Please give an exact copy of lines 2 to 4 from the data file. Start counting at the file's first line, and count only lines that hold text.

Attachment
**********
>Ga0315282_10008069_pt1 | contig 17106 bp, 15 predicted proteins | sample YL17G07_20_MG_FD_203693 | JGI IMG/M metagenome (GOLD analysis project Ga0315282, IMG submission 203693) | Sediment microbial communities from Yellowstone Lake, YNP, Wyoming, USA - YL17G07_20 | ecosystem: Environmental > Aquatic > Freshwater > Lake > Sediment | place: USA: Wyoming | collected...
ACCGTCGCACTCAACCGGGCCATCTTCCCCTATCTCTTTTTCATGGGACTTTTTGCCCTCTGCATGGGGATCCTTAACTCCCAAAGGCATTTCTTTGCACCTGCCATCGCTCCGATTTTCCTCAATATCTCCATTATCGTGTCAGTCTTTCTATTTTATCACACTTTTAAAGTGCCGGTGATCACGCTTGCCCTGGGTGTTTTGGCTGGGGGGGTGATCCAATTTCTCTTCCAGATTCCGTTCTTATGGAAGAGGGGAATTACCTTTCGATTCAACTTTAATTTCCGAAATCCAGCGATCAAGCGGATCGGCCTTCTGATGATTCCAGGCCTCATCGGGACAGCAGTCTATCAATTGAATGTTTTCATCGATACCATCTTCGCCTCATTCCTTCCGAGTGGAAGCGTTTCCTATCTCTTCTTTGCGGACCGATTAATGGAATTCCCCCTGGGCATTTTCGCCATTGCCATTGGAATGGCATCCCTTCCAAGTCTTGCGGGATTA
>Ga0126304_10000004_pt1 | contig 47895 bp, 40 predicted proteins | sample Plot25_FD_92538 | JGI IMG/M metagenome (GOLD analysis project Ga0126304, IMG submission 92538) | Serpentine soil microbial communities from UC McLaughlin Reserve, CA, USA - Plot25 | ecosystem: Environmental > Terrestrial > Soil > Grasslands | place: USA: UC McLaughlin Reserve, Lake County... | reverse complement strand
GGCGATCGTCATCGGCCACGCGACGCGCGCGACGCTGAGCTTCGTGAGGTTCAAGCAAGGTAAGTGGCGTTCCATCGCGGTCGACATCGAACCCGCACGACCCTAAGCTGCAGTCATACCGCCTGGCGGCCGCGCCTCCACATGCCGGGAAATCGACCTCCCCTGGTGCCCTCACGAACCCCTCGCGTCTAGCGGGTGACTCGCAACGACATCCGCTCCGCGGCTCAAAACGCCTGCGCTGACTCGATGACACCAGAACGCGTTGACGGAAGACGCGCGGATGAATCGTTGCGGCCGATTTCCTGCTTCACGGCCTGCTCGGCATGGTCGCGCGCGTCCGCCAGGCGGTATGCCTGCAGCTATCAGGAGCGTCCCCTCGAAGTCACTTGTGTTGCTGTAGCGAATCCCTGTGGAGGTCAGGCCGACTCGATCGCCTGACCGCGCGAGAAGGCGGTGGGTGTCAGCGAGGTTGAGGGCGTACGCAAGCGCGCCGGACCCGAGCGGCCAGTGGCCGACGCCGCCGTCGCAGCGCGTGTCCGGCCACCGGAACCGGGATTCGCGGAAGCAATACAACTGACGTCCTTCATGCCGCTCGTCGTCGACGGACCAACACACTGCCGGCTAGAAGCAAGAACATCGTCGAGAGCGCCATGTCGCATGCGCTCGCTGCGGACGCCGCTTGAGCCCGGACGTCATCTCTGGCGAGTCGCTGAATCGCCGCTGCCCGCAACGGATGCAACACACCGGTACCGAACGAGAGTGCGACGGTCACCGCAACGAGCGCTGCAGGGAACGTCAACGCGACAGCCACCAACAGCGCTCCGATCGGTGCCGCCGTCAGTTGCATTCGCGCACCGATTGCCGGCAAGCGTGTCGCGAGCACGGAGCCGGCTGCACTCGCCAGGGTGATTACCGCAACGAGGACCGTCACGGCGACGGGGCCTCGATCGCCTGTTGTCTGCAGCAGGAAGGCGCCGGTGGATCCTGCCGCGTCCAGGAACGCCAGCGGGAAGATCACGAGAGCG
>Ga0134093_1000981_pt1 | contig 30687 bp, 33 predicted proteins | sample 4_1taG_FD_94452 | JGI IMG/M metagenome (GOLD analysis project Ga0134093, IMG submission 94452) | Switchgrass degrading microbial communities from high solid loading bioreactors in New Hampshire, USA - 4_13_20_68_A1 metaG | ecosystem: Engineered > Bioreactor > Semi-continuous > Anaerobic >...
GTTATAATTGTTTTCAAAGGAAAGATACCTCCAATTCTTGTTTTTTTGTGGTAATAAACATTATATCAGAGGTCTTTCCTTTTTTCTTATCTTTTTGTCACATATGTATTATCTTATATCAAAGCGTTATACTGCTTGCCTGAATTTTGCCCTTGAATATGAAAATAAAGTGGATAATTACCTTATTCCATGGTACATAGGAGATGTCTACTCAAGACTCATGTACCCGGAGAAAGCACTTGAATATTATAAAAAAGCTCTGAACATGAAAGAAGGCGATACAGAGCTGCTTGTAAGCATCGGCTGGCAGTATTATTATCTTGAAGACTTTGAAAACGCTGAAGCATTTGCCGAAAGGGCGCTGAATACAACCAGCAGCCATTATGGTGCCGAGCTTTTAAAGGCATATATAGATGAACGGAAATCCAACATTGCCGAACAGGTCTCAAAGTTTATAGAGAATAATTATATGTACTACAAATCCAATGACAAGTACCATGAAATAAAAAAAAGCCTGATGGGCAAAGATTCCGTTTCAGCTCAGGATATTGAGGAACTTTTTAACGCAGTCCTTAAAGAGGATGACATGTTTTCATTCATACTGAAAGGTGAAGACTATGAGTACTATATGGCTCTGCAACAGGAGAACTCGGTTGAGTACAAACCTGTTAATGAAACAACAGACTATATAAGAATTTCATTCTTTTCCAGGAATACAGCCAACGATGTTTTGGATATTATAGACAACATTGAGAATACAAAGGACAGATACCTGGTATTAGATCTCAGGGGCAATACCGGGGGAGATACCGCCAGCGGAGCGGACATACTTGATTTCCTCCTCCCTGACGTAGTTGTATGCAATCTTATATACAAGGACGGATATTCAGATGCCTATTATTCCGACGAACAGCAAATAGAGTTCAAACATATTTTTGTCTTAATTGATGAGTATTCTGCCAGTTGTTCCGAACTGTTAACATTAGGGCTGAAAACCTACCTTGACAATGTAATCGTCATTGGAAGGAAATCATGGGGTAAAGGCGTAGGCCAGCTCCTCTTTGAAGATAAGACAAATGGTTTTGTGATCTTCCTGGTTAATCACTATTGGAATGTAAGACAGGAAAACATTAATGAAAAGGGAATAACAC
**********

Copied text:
ACCGTCGCACTCAACCGGGCCATCTTCCCCTATCTCTTTTTCATGGGACTTTTTGCCCTCTGCATGGGGATCCTTAACTCCCAAAGGCATTTCTTTGCACCTGCCATCGCTCCGATTTTCCTCAATATCTCCATTATCGTGTCAGTCTTTCTATTTTATCACACTTTTAAAGTGCCGGTGATCACGCTTGCCCTGGGTGTTTTGGCTGGGGGGGTGATCCAATTTCTCTTCCAGATTCCGTTCTTATGGAAGAGGGGAATTACCTTTCGATTCAACTTTAATTTCCGAAATCCAGCGATCAAGCGGATCGGCCTTCTGATGATTCCAGGCCTCATCGGGACAGCAGTCTATCAATTGAATGTTTTCATCGATACCATCTTCGCCTCATTCCTTCCGAGTGGAAGCGTTTCCTATCTCTTCTTTGCGGACCGATTAATGGAATTCCCCCTGGGCATTTTCGCCATTGCCATTGGAATGGCATCCCTTCCAAGTCTTGCGGGATTA
>Ga0126304_10000004_pt1 | contig 47895 bp, 40 predicted proteins | sample Plot25_FD_92538 | JGI IMG/M metagenome (GOLD analysis project Ga0126304, IMG submission 92538) | Serpentine soil microbial communities from UC McLaughlin Reserve, CA, USA - Plot25 | ecosystem: Environmental > Terrestrial > Soil > Grasslands | place: USA: UC McLaughlin Reserve, Lake County... | reverse complement strand
GGCGATCGTCATCGGCCACGCGACGCGCGCGACGCTGAGCTTCGTGAGGTTCAAGCAAGGTAAGTGGCGTTCCATCGCGGTCGACATCGAACCCGCACGACCCTAAGCTGCAGTCATACCGCCTGGCGGCCGCGCCTCCACATGCCGGGAAATCGACCTCCCCTGGTGCCCTCACGAACCCCTCGCGTCTAGCGGGTGACTCGCAACGACATCCGCTCCGCGGCTCAAAACGCCTGCGCTGACTCGATGACACCAGAACGCGTTGACGGAAGACGCGCGGATGAATCGTTGCGGCCGATTTCCTGCTTCACGGCCTGCTCGGCATGGTCGCGCGCGTCCGCCAGGCGGTATGCCTGCAGCTATCAGGAGCGTCCCCTCGAAGTCACTTGTGTTGCTGTAGCGAATCCCTGTGGAGGTCAGGCCGACTCGATCGCCTGACCGCGCGAGAAGGCGGTGGGTGTCAGCGAGGTTGAGGGCGTACGCAAGCGCGCCGGACCCGAGCGGCCAGTGGCCGACGCCGCCGTCGCAGCGCGTGTCCGGCCACCGGAACCGGGATTCGCGGAAGCAATACAACTGACGTCCTTCATGCCGCTCGTCGTCGACGGACCAACACACTGCCGGCTAGAAGCAAGAACATCGTCGAGAGCGCCATGTCGCATGCGCTCGCTGCGGACGCCGCTTGAGCCCGGACGTCATCTCTGGCGAGTCGCTGAATCGCCGCTGCCCGCAACGGATGCAACACACCGGTACCGAACGAGAGTGCGACGGTCACCGCAACGAGCGCTGCAGGGAACGTCAACGCGACAGCCACCAACAGCGCTCCGATCGGTGCCGCCGTCAGTTGCATTCGCGCACCGATTGCCGGCAAGCGTGTCGCGAGCACGGAGCCGGCTGCACTCGCCAGGGTGATTACCGCAACGAGGACCGTCACGGCGACGGGGCCTCGATCGCCTGTTGTCTGCAGCAGGAAGGCGCCGGTGGATCCTGCCGCGTCCAGGAACGCCAGCGGGAAGATCACGAGAGCG